Mobile phones had been the most reliable way for families to exchange information during disasters in the Philippines that break down as power and communication services are shut down by strong winds and flooding.

Communication as disaster aid and relief

Even emergency responses by the government are affected by breakdowns in communication and information exchange, United States-based public safety expert Thomas Connelly said.

“As important as the flow of information into the managers of any disaster situation is the flow of information out to emergency responders, residents, search and evaluation teams, other emergency managers and management agencies is critical,” Connelly wrote

“Dissemination of timely and credible information can minimize the potential for loss of life and injury, help residents understand the extent of the emergency, simplify first responders’ tasks, accelerate the recovery phase and minimize the overall impact of the disaster event on the community,” Connelly, a retired police officer who developed Los Altos, California’s emergency and disaster response plan, said.

Quezon City Disaster Response and Relief Management Council officer Ares Gutierrez said communications is the most crucial yet oftentimes neglected area in disaster and emergency management.

“Communications bridges everything. Disaster managers need an efficient communications system to enable them to efficiently coordinate response efforts and save more lives,” Gutierrez told Kodao.

Ares Gutierrez being interviewed after a strong earthquake jolted Luzon in November 2016. (Photo from his Facebook account.)

Gutierrez said timely and frequent communication also prevents disinformation and assure the public that help is on its way.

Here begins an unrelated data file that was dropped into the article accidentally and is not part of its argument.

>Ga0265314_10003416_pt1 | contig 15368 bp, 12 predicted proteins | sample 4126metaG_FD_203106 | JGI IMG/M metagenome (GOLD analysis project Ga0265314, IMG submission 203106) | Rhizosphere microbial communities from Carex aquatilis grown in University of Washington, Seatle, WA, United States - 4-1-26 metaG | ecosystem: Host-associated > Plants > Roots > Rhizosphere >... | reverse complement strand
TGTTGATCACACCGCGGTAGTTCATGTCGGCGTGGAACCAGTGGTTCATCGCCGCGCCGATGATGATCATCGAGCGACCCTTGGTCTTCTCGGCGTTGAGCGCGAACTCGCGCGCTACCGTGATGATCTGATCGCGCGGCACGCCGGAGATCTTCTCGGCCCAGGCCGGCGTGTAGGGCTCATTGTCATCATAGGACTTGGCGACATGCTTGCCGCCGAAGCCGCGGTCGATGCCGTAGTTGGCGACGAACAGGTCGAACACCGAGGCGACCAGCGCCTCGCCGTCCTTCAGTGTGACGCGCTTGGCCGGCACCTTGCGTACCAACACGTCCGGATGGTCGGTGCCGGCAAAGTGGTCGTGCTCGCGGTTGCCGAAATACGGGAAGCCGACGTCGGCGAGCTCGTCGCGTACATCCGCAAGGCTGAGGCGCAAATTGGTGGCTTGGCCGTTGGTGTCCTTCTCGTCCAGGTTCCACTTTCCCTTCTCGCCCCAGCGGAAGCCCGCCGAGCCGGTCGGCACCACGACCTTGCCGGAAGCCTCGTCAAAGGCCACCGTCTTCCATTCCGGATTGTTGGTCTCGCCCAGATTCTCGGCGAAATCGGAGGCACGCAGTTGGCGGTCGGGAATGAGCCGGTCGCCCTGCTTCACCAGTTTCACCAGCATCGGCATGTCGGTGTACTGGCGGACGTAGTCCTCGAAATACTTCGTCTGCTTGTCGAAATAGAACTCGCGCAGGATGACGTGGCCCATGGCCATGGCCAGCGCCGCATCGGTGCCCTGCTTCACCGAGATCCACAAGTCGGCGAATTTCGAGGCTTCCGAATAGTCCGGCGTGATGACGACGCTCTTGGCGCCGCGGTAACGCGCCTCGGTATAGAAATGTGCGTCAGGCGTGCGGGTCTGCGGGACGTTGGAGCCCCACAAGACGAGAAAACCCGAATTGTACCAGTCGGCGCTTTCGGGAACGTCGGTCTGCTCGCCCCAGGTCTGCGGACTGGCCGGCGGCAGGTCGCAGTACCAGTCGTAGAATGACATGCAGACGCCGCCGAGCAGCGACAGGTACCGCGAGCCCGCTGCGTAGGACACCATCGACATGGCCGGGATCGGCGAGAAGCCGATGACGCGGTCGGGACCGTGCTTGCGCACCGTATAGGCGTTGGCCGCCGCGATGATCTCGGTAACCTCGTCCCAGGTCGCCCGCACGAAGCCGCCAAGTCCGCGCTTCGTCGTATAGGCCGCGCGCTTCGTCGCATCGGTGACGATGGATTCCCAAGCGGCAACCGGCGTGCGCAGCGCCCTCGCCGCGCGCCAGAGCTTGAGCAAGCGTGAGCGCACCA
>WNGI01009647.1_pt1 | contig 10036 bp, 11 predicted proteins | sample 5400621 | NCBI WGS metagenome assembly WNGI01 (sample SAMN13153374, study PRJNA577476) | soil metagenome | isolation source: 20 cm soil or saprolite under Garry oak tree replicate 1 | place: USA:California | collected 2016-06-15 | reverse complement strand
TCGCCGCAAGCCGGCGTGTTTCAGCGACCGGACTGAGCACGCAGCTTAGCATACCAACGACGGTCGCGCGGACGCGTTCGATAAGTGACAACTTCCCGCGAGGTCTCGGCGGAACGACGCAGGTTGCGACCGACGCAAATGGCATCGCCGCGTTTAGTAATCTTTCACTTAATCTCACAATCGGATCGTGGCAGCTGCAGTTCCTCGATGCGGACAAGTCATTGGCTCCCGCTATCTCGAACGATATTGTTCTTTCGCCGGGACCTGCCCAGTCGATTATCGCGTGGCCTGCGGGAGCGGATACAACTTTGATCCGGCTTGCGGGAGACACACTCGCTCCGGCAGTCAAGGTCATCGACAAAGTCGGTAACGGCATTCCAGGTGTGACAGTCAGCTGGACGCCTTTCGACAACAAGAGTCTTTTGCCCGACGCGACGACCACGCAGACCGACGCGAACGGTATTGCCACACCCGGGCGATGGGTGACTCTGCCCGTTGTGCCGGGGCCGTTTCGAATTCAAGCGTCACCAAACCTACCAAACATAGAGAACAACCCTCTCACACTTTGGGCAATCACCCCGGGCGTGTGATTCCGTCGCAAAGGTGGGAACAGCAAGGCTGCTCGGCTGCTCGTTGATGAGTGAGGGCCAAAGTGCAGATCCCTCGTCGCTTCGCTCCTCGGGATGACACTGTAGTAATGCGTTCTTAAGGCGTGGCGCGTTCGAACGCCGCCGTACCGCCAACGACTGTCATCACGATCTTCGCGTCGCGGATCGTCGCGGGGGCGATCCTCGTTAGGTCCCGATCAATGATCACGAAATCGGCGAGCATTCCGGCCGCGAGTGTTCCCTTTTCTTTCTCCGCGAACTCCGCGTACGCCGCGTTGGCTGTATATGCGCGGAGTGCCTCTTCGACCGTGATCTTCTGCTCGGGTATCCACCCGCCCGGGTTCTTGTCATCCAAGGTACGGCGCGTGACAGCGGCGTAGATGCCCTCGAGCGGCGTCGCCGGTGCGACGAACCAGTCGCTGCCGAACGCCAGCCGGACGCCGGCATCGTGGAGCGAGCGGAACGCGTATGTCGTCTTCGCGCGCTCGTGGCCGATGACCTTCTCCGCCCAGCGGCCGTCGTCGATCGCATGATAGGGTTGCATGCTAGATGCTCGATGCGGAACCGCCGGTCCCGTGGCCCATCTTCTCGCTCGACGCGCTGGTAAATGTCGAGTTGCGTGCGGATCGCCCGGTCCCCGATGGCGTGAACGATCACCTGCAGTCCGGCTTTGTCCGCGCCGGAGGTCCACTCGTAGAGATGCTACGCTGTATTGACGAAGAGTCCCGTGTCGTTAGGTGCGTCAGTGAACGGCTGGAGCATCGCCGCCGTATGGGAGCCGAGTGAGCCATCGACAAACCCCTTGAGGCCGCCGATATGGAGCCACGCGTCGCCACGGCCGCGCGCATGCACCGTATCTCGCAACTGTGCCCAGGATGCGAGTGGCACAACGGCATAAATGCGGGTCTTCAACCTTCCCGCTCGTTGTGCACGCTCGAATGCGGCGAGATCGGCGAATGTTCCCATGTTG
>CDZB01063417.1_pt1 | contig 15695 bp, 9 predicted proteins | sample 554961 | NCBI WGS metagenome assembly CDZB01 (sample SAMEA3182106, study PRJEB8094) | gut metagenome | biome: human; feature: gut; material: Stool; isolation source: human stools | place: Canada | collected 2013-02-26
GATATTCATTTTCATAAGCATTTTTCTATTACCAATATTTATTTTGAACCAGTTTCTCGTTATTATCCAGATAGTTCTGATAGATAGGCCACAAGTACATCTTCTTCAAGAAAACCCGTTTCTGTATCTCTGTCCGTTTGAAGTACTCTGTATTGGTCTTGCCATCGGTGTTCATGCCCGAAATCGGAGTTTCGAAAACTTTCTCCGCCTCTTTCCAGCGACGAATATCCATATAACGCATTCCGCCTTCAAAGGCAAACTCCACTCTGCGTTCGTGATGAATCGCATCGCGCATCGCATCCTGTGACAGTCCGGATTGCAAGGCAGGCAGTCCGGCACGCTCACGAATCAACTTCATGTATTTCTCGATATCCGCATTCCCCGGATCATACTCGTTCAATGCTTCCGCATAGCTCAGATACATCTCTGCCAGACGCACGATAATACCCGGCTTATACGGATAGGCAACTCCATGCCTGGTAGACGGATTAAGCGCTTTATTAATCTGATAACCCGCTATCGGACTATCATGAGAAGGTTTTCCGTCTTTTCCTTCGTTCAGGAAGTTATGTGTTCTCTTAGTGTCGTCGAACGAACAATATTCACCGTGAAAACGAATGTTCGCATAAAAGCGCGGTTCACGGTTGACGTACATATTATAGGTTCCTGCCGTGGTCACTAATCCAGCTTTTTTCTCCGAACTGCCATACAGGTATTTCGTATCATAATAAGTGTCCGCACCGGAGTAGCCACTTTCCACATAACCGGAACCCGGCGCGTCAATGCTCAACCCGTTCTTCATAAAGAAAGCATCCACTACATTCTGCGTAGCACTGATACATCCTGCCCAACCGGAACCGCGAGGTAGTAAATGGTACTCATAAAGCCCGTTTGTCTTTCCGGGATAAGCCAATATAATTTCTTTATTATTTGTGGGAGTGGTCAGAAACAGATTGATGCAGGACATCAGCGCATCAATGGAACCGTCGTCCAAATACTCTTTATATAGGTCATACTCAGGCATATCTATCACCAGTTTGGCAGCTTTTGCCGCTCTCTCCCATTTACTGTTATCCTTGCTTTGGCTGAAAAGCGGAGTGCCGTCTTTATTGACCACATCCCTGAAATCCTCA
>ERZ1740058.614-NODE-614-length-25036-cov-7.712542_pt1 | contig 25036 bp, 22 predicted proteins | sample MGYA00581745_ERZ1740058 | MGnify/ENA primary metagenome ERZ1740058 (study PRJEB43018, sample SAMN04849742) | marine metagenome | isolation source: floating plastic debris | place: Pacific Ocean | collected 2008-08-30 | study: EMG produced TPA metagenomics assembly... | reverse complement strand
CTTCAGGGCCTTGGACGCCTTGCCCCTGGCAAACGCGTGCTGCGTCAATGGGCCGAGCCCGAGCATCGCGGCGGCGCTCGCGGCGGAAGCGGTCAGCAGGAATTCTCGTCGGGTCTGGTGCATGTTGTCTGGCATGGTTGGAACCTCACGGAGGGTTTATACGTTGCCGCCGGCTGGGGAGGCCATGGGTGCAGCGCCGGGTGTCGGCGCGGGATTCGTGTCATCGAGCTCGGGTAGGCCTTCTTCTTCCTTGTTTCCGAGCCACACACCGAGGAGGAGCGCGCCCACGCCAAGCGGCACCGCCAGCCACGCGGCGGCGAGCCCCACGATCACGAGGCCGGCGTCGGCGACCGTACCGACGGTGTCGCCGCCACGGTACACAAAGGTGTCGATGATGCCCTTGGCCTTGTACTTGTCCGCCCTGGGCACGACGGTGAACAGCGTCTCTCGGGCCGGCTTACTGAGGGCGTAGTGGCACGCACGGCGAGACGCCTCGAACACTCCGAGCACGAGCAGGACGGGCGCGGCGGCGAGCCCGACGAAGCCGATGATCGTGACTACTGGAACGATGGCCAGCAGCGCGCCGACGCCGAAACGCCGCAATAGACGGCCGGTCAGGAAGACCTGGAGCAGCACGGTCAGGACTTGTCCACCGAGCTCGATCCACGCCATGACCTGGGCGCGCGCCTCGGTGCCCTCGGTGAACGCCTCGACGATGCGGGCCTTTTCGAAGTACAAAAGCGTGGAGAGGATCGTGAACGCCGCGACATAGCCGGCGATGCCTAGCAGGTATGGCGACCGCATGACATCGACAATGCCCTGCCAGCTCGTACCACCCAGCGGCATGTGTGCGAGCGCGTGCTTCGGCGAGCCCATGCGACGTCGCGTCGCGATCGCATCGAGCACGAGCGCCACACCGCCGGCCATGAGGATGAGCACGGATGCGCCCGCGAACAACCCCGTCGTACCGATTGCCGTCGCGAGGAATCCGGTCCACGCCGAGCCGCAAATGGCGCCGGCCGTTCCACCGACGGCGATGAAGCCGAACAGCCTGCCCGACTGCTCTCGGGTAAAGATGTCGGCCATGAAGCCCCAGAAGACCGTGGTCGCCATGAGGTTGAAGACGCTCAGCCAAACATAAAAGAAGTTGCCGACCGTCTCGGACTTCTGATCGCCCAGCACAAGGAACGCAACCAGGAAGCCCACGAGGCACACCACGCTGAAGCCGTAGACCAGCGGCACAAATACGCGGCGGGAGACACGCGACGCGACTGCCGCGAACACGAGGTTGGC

Effective communications from the ground up will also enable decision-makers to determine whether response plans are working or needs calibration and now what type of further assistance is needed, he said.

“In times of disaster, the public wants to know how or where they can get help, what risks or dangers they face, and how they can protect themselves and their families,” Gutierrez added.

Gutierrez, a crisis and disaster risk management expert, said citizens offering mobile phone loads is a way of compensating for the perceived lack or breakdown of disaster communications.

“Humanity kicks in when you see people crying for help. You want to jump in and help. Sharing cellphone credit can be a lifesaver,” he said.

Gutierrez, however, warned that such gestures are useless if the phone network is totally down.

“A disaster-prone country like ours should have all types of communications platform in place so we don’t get cut off during crucial moments,” he said.

Gutierrez also urged the government, the private sector and the academe to act together to implement the many disaster preparedness and communication plans that languish on the drawing boards.

“Ondoy gave us a decade to prepare for Ulysses; Yolanda should have reminded us that we should get our acts done. The problem is, we easily forget,” Gutierrez said. # (Raymund B. Villanueva)